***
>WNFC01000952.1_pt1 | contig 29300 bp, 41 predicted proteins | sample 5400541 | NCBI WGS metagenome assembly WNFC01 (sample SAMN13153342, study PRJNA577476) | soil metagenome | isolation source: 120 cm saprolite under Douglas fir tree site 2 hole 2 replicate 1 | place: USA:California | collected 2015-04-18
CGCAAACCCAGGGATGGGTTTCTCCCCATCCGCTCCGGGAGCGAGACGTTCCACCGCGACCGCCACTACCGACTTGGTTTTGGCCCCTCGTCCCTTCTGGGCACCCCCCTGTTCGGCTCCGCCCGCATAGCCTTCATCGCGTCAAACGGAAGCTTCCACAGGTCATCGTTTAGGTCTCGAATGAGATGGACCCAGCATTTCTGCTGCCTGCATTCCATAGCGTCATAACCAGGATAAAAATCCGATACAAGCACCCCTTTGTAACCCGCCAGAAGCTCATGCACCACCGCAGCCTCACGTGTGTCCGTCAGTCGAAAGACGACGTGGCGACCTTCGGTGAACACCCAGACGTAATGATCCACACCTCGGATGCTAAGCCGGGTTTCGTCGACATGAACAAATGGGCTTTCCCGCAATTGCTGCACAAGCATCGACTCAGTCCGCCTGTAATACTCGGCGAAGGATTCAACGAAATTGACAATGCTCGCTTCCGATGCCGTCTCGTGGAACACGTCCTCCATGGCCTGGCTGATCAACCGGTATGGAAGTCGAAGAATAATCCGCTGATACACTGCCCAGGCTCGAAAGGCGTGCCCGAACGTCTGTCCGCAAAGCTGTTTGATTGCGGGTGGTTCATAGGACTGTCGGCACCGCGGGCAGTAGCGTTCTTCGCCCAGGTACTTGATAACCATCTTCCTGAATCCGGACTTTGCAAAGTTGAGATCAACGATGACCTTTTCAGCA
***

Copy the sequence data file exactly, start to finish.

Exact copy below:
>WNFC01000952.1_pt1 | contig 29300 bp, 41 predicted proteins | sample 5400541 | NCBI WGS metagenome assembly WNFC01 (sample SAMN13153342, study PRJNA577476) | soil metagenome | isolation source: 120 cm saprolite under Douglas fir tree site 2 hole 2 replicate 1 | place: USA:California | collected 2015-04-18
CGCAAACCCAGGGATGGGTTTCTCCCCATCCGCTCCGGGAGCGAGACGTTCCACCGCGACCGCCACTACCGACTTGGTTTTGGCCCCTCGTCCCTTCTGGGCACCCCCCTGTTCGGCTCCGCCCGCATAGCCTTCATCGCGTCAAACGGAAGCTTCCACAGGTCATCGTTTAGGTCTCGAATGAGATGGACCCAGCATTTCTGCTGCCTGCATTCCATAGCGTCATAACCAGGATAAAAATCCGATACAAGCACCCCTTTGTAACCCGCCAGAAGCTCATGCACCACCGCAGCCTCACGTGTGTCCGTCAGTCGAAAGACGACGTGGCGACCTTCGGTGAACACCCAGACGTAATGATCCACACCTCGGATGCTAAGCCGGGTTTCGTCGACATGAACAAATGGGCTTTCCCGCAATTGCTGCACAAGCATCGACTCAGTCCGCCTGTAATACTCGGCGAAGGATTCAACGAAATTGACAATGCTCGCTTCCGATGCCGTCTCGTGGAACACGTCCTCCATGGCCTGGCTGATCAACCGGTATGGAAGTCGAAGAATAATCCGCTGATACACTGCCCAGGCTCGAAAGGCGTGCCCGAACGTCTGTCCGCAAAGCTGTTTGATTGCGGGTGGTTCATAGGACTGTCGGCACCGCGGGCAGTAGCGTTCTTCGCCCAGGTACTTGATAACCATCTTCCTGAATCCGGACTTTGCAAAGTTGAGATCAACGATGACCTTTTCAGCA